Saturday, May 29, 2010


It's OK. We arrived in good time to set up and settle in. Car is parked on safety on the outer ring road, located 50 metres (at the most) from our joint, which is located inside the village up a narrow, winding street that no vehicles other than one scooter that buzzed past the front door, headed up the lane. Again, everything is little, little, little. It's also very small. Find it on Google Earth. It's just over the bridge on the road coming in from the south, and is up the second street on the left. At the end of the curve to the right, we are on the outside of the curve. It is better than grouse. There is provision for al fresco dining out in the laneway and I plan to serve 'Omlette a la Groombles' to the girls on the evening of the morrow (ie tomorrow night). Anyone wish to join us? It will be Sunday night - omlette night!

An evening stroll (read 'ramble') was effected after a sumptuous dish of penne, prepared by two doyennes of the art of culinary, viz Sooz and Jude. Scrummo! Another 'pearler' of a village, I can assure you. Nooks and crannies, 'arcades' to die for. At first glance the town looks small, but a quick reconnoiter reveals quite a sizeable settlement. It seems that all the townspeople were wiped out in the plague of 1359 (or thereabouts - you'll find that I often make dates up, it adds to the authenticity without the need on my behalf to carry out proper research). It seems that these townsfolk have been replaced many times over, because there are heaps running about that I could see.

Who knows what the ensuing week will bring by way of adventures? Stephanie and Jenna Holwell arrive for a few days on Monday. That will be great! More people for me to torment with sick jokes and boring stories. Viva la audience!

Looking forward to our first quiet night after the roaring traffic of Juan-Les-Pins!

Bon Soiree!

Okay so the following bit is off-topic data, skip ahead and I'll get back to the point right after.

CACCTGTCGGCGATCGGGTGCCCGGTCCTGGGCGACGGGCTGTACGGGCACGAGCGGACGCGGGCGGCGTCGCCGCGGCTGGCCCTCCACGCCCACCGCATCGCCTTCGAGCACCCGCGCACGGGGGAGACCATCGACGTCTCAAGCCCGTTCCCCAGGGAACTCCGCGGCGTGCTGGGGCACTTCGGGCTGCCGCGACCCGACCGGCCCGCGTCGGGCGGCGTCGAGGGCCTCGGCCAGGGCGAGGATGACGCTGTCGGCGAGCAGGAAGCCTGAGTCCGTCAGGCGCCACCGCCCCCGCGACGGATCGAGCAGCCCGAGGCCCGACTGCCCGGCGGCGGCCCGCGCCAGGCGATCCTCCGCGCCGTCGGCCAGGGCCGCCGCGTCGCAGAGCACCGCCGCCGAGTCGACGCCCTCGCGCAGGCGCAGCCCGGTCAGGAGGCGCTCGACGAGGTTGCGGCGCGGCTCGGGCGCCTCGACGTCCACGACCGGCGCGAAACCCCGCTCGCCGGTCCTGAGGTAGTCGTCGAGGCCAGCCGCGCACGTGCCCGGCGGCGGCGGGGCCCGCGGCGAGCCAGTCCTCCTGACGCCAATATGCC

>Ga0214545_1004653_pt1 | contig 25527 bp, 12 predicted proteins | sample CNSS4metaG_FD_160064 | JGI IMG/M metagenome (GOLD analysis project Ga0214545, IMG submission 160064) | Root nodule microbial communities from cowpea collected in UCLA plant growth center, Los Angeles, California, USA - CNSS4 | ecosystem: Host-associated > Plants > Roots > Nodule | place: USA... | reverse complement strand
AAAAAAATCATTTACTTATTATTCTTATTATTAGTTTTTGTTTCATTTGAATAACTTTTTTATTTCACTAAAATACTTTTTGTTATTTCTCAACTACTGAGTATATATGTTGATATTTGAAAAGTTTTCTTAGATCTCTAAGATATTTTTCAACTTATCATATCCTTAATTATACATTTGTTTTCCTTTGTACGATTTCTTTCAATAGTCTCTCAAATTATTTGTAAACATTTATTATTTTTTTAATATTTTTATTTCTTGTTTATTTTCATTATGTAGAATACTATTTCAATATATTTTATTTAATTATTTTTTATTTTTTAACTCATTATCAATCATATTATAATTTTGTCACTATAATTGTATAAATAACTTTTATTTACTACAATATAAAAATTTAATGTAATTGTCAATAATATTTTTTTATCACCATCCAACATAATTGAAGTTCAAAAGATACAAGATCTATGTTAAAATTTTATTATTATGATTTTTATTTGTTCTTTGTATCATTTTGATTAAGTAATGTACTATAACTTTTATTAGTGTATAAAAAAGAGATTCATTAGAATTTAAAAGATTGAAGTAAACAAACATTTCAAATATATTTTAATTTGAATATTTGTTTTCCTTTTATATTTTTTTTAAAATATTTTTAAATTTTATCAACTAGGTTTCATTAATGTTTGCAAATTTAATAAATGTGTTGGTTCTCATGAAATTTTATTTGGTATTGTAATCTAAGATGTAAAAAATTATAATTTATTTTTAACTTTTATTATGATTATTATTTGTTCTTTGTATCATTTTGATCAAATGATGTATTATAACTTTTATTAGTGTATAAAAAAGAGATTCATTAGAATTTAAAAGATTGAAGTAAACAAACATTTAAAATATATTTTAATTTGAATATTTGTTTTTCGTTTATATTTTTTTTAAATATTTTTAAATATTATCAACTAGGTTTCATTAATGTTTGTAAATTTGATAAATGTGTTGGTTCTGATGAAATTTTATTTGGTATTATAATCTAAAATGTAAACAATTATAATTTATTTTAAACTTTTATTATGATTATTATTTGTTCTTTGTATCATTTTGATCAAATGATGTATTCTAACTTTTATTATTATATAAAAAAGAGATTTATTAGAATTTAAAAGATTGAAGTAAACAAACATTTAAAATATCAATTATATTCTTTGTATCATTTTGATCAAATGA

Your Tired Rambler


Ville de Malaucene Rambling

We have stopped off at a town near our destination for some provisioning. The girls are in the Carofours because I drive. It is a lovely sunny day and there is a 'fete' on in the carpark for the town's kids. There are plenty of inflatable devices like jumping castles. There is a climbing do-dad with inflatable hand/foot-holds where kids with harnesses attached climb some 20 metres or so. Another inflatable is a horizontal slippery dip about30 metres long. A chap at one end has a hose he is using to keep the device wet, while a pile of screeching younger chaps (viz kids) run along a runway and hurl themselves onto their bottoms, sliding, crashing and slipping into, over and under each other. I would join them, but I have to write this blog. There are buckets of other such inflatable devices (eg jumping castles and slippery dips).

There is no evidence of the kids or their parents paying for any of this. It appears to be a treat offered to the offspring for no particular reason. Maybe the end of winter, moving into the next phase of the year.

Oopsies, I just got squirted.

The laden Jude and Sooz are just back. Gotta get Ramblin' ...!

See yas!


Crowded Rambling

There really are too many people on the planet! I can recall school teacher of mine way back in the mists of time at Macleod High school suggesting that if mice could speak they would all agree that there was a people plague. I am tending to see what he meant.